How to use sink() function in R

Filed Under: R Programming
The Sink() Function In R

You can use sink() function in R to drive the data to the external connections.

Hello folks, today we will be looking into the applications of the sink() function in R. We are going to try to make connections in multiple formats such as text and csv file types.

Using the sink() function, you can either print the data or you can export the data or the R output to text or CSV file types.

Let’s see how it works!


The syntax of sink() function in R

Sink(): The sink function is used to drive the output obtained in R to the external connection.

sink(file = NULL, type = c("output", "message"),split = FALSE)

Where:

  • File = The editable connection or the file type.
  • Append = The logical function used to append the data to file to avoid overwrite.
  • Split = Output will be diverted to a new connection or link.

1. Setting up the working directory

With the help of sink() function, you can easily print the output to the text file as a connection. We can start this process by setting up the working directory.

To check the current working directory:

#returns the current working directory
getwd()
"C:/Users/Dell/Desktop/rfiles"

Fine. We got the working directory now. And you can also change the working directory using,

#sets the new working directory 
setwd("The directory path here")

Paste the path in the setwd() function to set the new working directory. After that dont forget to confirm the changes using the ‘getwd()’ command as shown above.


2. Printing the data into the text file

I hope you are ready with your working path now. Now we are going to create a file connection and print some data into it.

Let’s see how it works.

#sinks the data into connection as text file
sink("my_first_sink.txt")

#prints numbers from 1 to 20
for (i in 1:20)
print(i)
sink()
Sink In R

Now you can see how neatly our R data is printed into the text file. Awesome right?


3. Exporting the data into text file

In the previous section, we have printed the data or the output to the text file. In this section, we are going to export the entire data set which is available in R by default.

Let’s see how it works.

#exports the data as text file
sink('export_dataframe.txt')
airquality
sink()
Sink Function In R

You can see that the data of air quality data set is driven to the text file as a external connection.

This is how you can easily drive the data in R to connections. You can also export as a csv file as shown below.


4. Exporting the data frame into CSV file

In this section, we are going to drive or export the data into a CSV file using the sink() function in R.

Let’s see how it works.

#export the data as csv file
sink('export_dataframe_1.csv')
iris
sink()
Sink To Csv

Well, this a CSV file that includes the exported data from the R console. sink() function in R offers the easiest way to drive the data to external connections such as a file.


Exporting the summary of the data to connection

So far, So good. Now, lets try to apply what we have learnt or understood by the above sections all together.

The problem statement is simple.

=> Read a data set of your choice and get a summary of the data using the function summary(). Upon doing that, drive the result into the text file as connection.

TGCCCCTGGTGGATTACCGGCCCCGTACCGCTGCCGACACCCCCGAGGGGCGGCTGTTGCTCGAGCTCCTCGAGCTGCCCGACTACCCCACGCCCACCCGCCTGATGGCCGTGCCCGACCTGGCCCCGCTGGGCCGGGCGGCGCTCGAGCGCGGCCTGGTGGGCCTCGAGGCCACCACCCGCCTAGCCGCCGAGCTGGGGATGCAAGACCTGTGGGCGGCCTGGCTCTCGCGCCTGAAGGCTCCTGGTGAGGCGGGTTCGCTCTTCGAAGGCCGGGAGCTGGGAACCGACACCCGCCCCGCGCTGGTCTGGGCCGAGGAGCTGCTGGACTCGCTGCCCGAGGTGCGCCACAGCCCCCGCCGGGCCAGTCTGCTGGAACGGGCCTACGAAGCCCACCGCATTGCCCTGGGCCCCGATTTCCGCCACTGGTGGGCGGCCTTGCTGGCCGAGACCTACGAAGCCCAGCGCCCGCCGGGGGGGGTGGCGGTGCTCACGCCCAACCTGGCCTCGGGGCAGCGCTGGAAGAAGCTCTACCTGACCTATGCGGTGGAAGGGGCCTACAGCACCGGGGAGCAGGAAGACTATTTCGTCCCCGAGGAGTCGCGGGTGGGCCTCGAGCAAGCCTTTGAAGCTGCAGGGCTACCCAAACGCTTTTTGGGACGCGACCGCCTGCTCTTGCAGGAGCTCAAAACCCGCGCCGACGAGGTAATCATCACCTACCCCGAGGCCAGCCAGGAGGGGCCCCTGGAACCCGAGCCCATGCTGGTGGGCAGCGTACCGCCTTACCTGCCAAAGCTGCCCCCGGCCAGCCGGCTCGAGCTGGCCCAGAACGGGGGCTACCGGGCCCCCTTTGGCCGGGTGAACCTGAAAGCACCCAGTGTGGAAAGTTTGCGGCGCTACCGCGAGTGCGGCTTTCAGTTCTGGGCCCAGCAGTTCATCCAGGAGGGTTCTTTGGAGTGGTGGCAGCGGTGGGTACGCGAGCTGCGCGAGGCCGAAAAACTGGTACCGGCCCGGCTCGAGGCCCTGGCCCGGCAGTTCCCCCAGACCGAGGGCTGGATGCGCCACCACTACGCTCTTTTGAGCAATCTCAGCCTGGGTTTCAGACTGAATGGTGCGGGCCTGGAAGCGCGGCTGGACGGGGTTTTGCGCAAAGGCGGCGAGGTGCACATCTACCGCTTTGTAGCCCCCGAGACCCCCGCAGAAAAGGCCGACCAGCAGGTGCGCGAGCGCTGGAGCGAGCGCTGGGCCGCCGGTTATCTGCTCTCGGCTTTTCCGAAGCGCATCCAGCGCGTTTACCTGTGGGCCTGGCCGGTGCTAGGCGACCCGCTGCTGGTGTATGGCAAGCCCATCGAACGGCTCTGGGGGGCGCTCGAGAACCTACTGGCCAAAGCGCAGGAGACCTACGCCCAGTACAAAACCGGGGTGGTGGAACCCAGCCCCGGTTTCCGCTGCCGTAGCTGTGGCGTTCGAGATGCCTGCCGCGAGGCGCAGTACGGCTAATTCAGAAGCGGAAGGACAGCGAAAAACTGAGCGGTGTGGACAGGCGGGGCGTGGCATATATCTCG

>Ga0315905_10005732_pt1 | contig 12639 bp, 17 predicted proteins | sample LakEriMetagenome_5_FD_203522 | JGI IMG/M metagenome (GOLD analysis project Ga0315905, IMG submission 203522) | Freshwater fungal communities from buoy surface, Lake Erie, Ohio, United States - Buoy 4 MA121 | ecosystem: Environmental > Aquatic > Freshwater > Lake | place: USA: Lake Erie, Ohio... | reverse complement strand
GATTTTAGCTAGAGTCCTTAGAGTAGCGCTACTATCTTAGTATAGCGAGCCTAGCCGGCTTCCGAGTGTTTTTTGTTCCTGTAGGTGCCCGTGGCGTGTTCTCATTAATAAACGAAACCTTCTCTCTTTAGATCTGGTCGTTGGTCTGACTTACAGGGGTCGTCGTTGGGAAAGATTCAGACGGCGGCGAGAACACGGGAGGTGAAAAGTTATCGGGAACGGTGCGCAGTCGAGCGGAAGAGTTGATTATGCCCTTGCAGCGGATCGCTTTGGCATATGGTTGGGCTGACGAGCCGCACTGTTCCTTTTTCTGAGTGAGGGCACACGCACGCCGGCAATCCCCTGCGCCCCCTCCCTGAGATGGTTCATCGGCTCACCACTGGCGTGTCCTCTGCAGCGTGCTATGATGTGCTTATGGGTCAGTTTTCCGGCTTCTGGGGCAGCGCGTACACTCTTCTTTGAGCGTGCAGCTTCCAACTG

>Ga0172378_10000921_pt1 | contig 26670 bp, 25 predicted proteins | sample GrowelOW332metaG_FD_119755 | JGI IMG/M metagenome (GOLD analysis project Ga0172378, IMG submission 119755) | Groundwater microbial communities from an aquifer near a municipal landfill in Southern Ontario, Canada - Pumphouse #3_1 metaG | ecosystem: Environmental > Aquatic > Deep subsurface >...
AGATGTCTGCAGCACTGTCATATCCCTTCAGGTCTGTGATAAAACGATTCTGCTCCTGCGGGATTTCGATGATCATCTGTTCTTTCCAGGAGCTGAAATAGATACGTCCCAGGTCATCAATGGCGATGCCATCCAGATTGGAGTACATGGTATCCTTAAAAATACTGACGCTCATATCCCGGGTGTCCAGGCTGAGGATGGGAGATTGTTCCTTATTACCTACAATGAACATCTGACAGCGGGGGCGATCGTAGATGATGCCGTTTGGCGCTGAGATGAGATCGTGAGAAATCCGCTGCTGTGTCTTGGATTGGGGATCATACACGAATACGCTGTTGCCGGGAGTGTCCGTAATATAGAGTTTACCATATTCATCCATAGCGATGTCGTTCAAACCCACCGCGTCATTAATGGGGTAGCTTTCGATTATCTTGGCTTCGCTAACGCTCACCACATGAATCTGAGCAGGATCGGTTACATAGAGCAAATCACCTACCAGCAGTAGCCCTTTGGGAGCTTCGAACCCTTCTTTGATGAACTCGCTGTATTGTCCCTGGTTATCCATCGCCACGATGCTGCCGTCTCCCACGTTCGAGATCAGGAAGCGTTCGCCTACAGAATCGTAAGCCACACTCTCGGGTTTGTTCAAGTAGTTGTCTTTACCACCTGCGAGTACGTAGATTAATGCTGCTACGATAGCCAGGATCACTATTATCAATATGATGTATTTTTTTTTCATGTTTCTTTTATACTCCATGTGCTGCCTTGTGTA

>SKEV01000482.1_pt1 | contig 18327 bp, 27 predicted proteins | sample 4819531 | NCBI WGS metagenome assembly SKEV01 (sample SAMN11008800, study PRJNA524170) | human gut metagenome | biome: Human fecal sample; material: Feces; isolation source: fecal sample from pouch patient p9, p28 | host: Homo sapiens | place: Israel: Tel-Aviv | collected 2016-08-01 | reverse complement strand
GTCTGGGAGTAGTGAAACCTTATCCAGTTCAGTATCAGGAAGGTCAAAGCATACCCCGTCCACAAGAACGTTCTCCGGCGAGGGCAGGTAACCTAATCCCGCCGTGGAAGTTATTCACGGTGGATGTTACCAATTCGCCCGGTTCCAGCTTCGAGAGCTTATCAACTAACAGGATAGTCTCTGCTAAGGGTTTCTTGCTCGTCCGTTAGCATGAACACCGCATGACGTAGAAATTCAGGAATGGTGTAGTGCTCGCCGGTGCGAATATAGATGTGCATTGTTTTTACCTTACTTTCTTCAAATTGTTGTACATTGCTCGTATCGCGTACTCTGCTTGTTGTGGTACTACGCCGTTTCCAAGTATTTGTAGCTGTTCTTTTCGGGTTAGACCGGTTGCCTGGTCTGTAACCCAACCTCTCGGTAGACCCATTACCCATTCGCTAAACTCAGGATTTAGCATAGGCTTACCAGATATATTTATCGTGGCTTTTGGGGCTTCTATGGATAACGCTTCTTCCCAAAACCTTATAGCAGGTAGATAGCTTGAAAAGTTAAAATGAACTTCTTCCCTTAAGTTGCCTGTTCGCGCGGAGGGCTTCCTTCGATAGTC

Let’s rock!!!


1. Let’s read the data

#reads the data
df<-datasets::airquality
df
View(df)
Sink 1

The first step in the problem statement is here. You can see the air quality dataset in the above image.


2. The summary() of the data

The summary of the data using the function summary() can be seen below.

#returns the key insights of data
summary(airquality)
  Ozone           Solar.R           Wind             Temp           Month      
 Min.   :  1.00   Min.   :  7.0   Min.   : 1.700   Min.   :56.00   Min.   :5.000  
 1st Qu.: 18.00   1st Qu.:115.8   1st Qu.: 7.400   1st Qu.:72.00   1st Qu.:6.000  
 Median : 31.50   Median :205.0   Median : 9.700   Median :79.00   Median :7.000  
 Mean   : 42.13   Mean   :185.9   Mean   : 9.958   Mean   :77.88   Mean   :6.993  
 3rd Qu.: 63.25   3rd Qu.:258.8   3rd Qu.:11.500   3rd Qu.:85.00   3rd Qu.:8.000  
 Max.   :168.00   Max.   :334.0   Max.   :20.700   Max.   :97.00   Max.   :9.000  
 NA's   :37       NA's   :7                                                       
      Day      
 Min.   : 1.0  
 1st Qu.: 8.0  
 Median :16.0  
 Mean   :15.8  
 3rd Qu.:23.0  
 Max.   :31.0  

This is the summary of the data which shows the minimum and maximum values, quartiles, median, mean and more insights.

3. Driving the output to the connection

Now, all you need to do is to export it into text file and make it as a external connection.

#drive the output data to txt file
sink('problem-solution.txt')
summary(airquality)
sink()
Sink 3

4. End the connection

You have got all the steps right and successfully driven the data into text file as a external connection.

Now its time to end the connection.

#terminates the connection 
unlink('problem-solution.txt')

The above command will delete the file connection.

To sum up all the steps,

  • Read the data in the R console.
  • Apply the summary() function to the data.
  • Get key insights on data.
  • Drive the findings to the text file using the sink() function in R.

Wrapping Up

The sink() function in R drives the R output to the external connection. You can export the data in multiple forms such as text and CSV files. You can either print the data into the connection or directly export the entire data to it.

After the data transfer, you can unlink the connection to terminate the file.

The sink() function in R is useful in many ways as it offers temporary connections to work with data.

More read: R documentation

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